Review: SteelSeries Stratus XL Gaming Controller | iLounge

Review

Review: SteelSeries Stratus XL Gaming Controller

B-
Limited Recommendation

Company: SteelSeries

Model: Stratus XL

Price: $70

Compatible: All iPads, iPhones, iPod touches running iOS 7 or Later

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Phil Dzikiy

SteelSeries' second iOS controller is called Stratus XL ($70), a followup to the original Stratus. Previously, the small Bluetooth controller launched with a retail price of $100, but the new Stratus XL is both larger — hence the name — and $30 cheaper. It retains the same number of gameplay sticks and buttons, but has a new shape with extended handles in addition to its larger size. Like the recently released C.T.R.L.i and Micro C.T.R.L.i from Mad Catz, Stratus XL is said to get 40 hours of play time from two disposable batteries — AA batteries in this case.

Stratus XL is significantly larger than the original Stratus — this time, it feels and looks more like a console controller. It’s about the same size as Mad Catz’s C.T.R.L.i gamepad, but Stratus XL is a bit heavier with slightly more extended handles. We prefer the matte finish of Stratus XL, which offers a better grip. Notably, though, Stratus XL lacks a clip for holding an iPhone, so if you’re more interested in using a controller for iPhone gaming, you’ll need a separate stand, or a case with a stand feature, lest you want to place the phone on a table or lap and stare straight down.

Setting up Stratus XL is easy. Included AA batteries go in the back of the controller, and the gamepad quickly connected using Bluetooth — we didn’t have any disconnections, either. It’s also possible for the controller to connect from within supported games without accessing iOS Bluetooth settings. Four LEDs on the front of the controller note remaining battery life. Stratus XL has two analog sticks, a d-pad, four face buttons, and four shoulder buttons. We tested it with a number of different games, including Asphalt 8: Airborne, Leo’s Fortune, and Limbo.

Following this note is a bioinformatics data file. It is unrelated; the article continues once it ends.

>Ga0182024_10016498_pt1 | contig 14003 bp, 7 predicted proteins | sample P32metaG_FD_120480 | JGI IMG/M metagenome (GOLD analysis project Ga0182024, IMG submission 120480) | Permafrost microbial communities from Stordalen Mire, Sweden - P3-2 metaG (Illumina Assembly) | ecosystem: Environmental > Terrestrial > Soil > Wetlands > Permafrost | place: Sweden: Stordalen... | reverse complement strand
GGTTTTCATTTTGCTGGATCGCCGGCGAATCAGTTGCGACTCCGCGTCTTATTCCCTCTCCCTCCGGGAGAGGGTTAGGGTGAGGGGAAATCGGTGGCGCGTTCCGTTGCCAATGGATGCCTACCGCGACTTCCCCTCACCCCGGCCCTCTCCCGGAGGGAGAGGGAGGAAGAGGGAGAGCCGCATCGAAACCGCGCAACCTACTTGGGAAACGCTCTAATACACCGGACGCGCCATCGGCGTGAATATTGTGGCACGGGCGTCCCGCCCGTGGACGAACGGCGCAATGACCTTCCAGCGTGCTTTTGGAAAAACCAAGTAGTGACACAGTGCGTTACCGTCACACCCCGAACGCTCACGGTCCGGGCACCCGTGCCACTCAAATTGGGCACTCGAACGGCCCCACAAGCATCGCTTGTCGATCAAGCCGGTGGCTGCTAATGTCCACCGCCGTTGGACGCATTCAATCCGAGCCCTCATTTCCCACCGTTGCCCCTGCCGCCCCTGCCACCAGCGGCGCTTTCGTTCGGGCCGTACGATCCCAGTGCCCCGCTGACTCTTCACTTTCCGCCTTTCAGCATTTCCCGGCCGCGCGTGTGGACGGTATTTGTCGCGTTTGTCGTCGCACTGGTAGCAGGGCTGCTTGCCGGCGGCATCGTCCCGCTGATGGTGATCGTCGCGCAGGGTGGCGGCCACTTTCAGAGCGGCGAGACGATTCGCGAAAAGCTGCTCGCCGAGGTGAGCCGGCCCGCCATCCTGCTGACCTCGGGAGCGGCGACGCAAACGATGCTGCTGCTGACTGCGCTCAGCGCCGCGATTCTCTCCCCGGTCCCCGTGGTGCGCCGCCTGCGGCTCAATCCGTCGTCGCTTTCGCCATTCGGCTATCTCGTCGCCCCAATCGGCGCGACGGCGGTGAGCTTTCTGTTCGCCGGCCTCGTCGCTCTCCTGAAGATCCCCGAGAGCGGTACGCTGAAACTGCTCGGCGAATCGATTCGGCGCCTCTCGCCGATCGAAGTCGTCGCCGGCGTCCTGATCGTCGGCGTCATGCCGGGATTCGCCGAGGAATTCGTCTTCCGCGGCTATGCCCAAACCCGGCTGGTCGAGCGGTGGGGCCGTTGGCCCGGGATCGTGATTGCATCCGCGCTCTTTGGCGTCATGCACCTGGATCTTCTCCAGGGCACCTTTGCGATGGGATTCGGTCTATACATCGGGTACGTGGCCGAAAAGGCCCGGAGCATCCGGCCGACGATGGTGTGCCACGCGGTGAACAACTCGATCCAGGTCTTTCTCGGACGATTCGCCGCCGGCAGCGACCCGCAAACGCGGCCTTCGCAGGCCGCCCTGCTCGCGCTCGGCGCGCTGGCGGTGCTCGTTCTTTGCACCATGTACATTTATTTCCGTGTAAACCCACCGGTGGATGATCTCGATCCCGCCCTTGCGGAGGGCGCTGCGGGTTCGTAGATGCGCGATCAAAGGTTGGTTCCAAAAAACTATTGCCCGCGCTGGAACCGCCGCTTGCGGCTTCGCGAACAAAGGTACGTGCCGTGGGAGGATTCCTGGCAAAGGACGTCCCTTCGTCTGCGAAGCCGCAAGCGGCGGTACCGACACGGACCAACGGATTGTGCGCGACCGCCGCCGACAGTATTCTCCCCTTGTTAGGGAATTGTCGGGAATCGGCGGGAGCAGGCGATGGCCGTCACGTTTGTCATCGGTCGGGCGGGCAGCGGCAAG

Unlike the original Stratus controller, we didn’t experience strange acceleration issues this time around, and our Asphalt 8 experience was superb during braking and acceleration alike. The controller also performed well on Leo’s Fortune and Limbo — it felt much like the Mad Catz controller when used with the latter title. Unlike the C.T.R.L.i, we found the d-pad on Stratus XL had a nice feel, with good give. Shoulder button issues found in the previous Stratus are also non-existent — the buttons have been redesigned and are easily accessible during gameplay.

SteelSeries has undoubtedly done a better job this time around with Stratus XL. It’s a well-built controller that improves gameplay and doesn’t feel cheap. But although the price has dropped $30 from the original Stratus’ launch price, $70 is still a lot to pay for an iOS controller. In direct competition with Mad Catz’s recently released controllers, if all things were equal, we’d give a slight edge to Stratus XL in looks and feel. However, Stratus XL is both $10 more expensive than the C.T.R.L.i — and $30 pricier than the Micro C.T.R.L.i — while lacking any kind of clip or stand option for an iPhone. Stratus XL offers a very good gameplay experience, but we’d still question whether it’s worth $70 for an iOS controller, particularly when you’ll have to pony up for replacement batteries after every 40 hours of play. If you’re a serious iOS gamer — especially an iPad user, considering the lack of a clip or stand here — Stratus XL might be your best bet for now, though it’s not without its own issues. Still, it’s good enough to earn our limited recommendation.

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